Casual Living Staff -- Casual Living, August 1, 2008
The Coast of Kenya, home to safaris and primitive beaches including Nyali and Zanzibar, was an inspiration for his first two collections to be shown next month at the Casual Market. Premarket attendees got a sampling last month of his comfortable safari style and ethnic chic luxury lines.
At the High Point Market in April, retail buyers who visited Acacia’s showroom saw Cabana Joe’s island-influenced styles for indoor or covered areas. His Santa Isabella Collection, inspired by the island of Cuba, features pencil rattan and vintage shell embellishments. The Veradero Collection has memorable coconut embellishments on a woven abaca crescent sofa and duffle pillows.
Cabana Joe’s lifestyle brand also extends to lighting and wall décor collections with Stylecraft Home and rugs with Surya.
“I’m proud of all of the designs we’ve put out as a team,” O’Brien said. “I don’t so much favor one or the other because they are all conceived at different places in time and reflect current trends or what I think is really happening in that moment. I am proud to be associated with fine manufacturers like Acacia, Surya and Stylecraft, who understand the lifestyle and how it speaks to people. We have attracted new bedding and botanicals companies who want to add their personality to this team and create product for the home that creates a haven for people.”
While growing up in Florida, surfing and sophisticated beach lifestyles were part of O’Brien’s early life and continue to influence his philosophies of design. “I always viewed my surroundings as something that can be molded or changed to accommodate what I sensed as a feeling of comfort,” he said.
Although he had no formal training, he began working as an interior designer in Southern California about 20 years ago, adding furniture design five years later. O’Brien opened his first Cabana Joe’s retail store in 1994 in Venice, Calif., creating a sophisticated home furnishings store that reflected his relaxed lifestyle.
“I learned everything as I became more eager to find out exactly how things were done,” he said. “My retail location also allowed me freedom to arrange the environment to suit my desire for casual, comfortable surroundings.”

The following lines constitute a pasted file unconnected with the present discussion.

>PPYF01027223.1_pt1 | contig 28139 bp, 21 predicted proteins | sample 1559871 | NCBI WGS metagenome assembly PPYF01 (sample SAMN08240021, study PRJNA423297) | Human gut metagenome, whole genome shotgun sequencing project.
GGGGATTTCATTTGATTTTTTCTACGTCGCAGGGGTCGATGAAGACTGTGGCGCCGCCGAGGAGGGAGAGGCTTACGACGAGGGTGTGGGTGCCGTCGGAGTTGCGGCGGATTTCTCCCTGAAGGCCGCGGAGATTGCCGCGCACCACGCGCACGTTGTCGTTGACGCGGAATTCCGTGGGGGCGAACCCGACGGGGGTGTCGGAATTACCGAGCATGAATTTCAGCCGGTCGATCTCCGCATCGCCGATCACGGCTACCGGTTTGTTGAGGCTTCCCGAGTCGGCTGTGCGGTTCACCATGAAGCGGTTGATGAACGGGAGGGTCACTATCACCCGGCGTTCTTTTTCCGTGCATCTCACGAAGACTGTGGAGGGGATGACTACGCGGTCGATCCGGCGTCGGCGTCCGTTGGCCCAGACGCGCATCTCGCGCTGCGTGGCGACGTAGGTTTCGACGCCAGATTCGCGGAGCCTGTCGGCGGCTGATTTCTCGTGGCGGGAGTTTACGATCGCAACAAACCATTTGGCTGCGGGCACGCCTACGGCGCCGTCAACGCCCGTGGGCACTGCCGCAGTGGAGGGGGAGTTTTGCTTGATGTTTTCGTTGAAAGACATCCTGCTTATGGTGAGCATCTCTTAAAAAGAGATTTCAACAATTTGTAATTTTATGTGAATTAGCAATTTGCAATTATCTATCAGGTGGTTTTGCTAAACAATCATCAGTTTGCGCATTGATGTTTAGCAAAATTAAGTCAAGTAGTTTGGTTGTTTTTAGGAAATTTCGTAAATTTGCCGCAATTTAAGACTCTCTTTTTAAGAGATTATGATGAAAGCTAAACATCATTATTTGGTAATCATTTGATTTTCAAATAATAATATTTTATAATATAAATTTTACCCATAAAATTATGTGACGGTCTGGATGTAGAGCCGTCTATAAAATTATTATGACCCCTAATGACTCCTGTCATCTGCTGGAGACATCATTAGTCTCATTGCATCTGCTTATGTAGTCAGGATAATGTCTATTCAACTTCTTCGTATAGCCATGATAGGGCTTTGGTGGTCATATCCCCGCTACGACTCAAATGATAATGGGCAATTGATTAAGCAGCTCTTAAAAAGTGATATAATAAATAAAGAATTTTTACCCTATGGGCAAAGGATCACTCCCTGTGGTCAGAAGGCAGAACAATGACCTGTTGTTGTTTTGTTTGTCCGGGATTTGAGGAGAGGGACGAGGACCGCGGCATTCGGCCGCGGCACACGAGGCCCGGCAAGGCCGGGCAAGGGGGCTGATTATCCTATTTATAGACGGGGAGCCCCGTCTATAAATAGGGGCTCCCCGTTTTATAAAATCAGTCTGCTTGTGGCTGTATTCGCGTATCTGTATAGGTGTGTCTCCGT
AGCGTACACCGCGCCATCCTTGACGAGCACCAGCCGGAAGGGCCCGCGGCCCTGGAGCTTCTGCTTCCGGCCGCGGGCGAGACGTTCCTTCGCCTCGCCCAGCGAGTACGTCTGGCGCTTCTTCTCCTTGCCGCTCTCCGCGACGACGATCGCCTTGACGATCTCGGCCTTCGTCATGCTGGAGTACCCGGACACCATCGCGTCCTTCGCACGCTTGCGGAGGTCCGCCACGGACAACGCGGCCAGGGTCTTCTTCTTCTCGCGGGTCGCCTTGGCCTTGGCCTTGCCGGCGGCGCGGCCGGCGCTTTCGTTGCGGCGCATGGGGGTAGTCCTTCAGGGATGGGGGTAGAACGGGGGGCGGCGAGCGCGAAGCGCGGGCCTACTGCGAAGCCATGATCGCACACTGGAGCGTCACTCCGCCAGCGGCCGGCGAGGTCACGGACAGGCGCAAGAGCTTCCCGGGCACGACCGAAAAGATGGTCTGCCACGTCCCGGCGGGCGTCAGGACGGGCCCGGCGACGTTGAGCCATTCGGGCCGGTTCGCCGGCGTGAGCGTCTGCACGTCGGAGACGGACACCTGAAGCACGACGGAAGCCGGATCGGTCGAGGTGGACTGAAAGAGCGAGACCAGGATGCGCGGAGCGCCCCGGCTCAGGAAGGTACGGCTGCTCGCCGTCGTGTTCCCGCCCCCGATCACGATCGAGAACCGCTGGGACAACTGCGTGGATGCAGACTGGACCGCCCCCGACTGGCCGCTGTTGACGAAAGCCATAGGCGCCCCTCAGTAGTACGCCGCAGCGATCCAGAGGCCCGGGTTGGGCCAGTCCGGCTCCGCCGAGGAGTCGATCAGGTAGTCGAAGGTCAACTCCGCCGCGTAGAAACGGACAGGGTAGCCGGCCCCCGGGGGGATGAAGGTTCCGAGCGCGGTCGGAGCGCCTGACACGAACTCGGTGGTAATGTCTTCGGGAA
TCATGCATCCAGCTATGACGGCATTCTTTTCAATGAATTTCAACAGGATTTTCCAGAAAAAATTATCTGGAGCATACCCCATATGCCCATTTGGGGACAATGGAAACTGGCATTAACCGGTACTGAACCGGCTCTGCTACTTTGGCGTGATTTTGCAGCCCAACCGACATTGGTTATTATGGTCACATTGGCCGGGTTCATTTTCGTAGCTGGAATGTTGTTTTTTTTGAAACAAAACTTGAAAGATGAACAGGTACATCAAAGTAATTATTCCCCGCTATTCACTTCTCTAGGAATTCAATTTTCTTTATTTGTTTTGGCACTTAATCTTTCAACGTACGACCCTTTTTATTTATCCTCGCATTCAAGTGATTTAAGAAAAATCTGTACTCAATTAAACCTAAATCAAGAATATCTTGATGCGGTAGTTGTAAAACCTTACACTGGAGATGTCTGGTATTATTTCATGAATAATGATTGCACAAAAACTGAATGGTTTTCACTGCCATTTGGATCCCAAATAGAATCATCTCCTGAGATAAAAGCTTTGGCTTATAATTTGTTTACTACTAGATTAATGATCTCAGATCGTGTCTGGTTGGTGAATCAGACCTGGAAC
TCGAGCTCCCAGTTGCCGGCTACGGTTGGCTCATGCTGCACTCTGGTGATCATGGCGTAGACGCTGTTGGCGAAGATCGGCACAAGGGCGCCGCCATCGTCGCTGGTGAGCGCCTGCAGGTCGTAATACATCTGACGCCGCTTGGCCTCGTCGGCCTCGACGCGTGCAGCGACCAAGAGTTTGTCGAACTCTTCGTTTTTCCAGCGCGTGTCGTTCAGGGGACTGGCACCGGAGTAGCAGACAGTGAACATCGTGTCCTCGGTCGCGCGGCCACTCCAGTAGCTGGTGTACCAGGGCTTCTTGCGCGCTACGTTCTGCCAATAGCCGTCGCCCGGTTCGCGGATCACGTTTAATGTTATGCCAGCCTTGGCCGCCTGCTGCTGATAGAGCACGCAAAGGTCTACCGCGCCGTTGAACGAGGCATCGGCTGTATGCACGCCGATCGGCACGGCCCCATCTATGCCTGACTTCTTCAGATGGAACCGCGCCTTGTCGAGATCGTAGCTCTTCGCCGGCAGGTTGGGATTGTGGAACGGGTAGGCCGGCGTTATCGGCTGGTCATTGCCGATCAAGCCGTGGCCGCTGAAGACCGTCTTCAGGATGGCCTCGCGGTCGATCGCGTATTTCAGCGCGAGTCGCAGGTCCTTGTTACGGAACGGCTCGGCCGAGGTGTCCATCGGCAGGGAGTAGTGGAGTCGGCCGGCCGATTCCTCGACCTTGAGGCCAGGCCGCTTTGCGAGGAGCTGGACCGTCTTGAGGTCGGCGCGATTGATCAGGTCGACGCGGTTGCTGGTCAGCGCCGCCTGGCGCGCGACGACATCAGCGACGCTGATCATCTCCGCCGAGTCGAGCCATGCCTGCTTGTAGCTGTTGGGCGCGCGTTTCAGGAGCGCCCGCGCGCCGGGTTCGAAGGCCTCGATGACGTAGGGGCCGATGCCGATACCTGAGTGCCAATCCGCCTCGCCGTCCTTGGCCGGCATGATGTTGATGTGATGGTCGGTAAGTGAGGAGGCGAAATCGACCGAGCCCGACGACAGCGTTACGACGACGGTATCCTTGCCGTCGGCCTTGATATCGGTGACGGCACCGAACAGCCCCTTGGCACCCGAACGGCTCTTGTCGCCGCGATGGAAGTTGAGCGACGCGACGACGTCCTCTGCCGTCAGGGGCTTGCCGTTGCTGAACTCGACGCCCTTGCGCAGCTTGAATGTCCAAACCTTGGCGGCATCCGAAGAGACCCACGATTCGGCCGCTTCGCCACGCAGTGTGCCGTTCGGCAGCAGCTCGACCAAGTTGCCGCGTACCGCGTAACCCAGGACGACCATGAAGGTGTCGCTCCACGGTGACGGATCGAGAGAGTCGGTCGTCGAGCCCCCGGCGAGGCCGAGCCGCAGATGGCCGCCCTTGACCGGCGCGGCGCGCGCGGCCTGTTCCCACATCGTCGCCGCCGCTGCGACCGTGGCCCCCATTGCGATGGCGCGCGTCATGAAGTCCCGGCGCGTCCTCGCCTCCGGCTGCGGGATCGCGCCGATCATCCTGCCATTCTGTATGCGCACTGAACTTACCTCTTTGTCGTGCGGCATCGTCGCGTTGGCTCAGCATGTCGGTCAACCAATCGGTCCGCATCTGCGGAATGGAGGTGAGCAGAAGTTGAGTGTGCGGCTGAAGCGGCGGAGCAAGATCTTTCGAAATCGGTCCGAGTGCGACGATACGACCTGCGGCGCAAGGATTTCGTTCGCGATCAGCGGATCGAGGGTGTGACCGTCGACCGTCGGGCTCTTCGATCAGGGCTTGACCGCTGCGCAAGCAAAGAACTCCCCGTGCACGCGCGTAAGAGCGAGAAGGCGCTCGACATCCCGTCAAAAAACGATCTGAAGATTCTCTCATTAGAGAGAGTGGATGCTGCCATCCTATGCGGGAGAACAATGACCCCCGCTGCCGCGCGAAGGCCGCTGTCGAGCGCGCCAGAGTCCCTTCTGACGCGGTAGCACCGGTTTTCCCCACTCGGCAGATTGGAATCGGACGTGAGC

O’Brien said he found many designers influential when he was younger, including Craig Wright and Rose Tarlow, both of Los Angeles. “Today though I’m not so much influenced by other designers,” he said. “When I work I mainly like to get a sense of what the client’s desires are, and then help create their world for them. I also look to antiques and imagine how I can interpret them in natural materials.”
Always eco-friendly, O’Brien uses a mixture of materials but finds his favorites are rattan and bamboo. “A great casual furniture design would be comfortable and reflect a sense of style that allows it to look like it could fit in anywhere, either in a million-dollar beach house or cabin in the woods,” O’Brien said.
When in need of a creative boost, O’Brien finds inspiration by going back to nature. “Living in Hawaii on the island of Kauai makes that easy but it really doesn’t matter where I am, there is always a place to find beauty in nature,” he said. “I surf and run the beach. A good hike also helps me operate from the right vantage point. The thing that matters most to me in life is to be comfortable, mentally and physically. I do my best to bring that home.”
At home in Kauai, developers, model home builders and contract buyers are buying into the casual elegance of his designs. “I believe your living or working environment should reflect what you are most comfortable with,” O’Brien said.
If there is anything he wishes he had known earlier in his career, O’Brien said it would be, “That I can be myself and people relate to the lifestyle I actually am blessed to live.”
Tiny Girl, Big Dream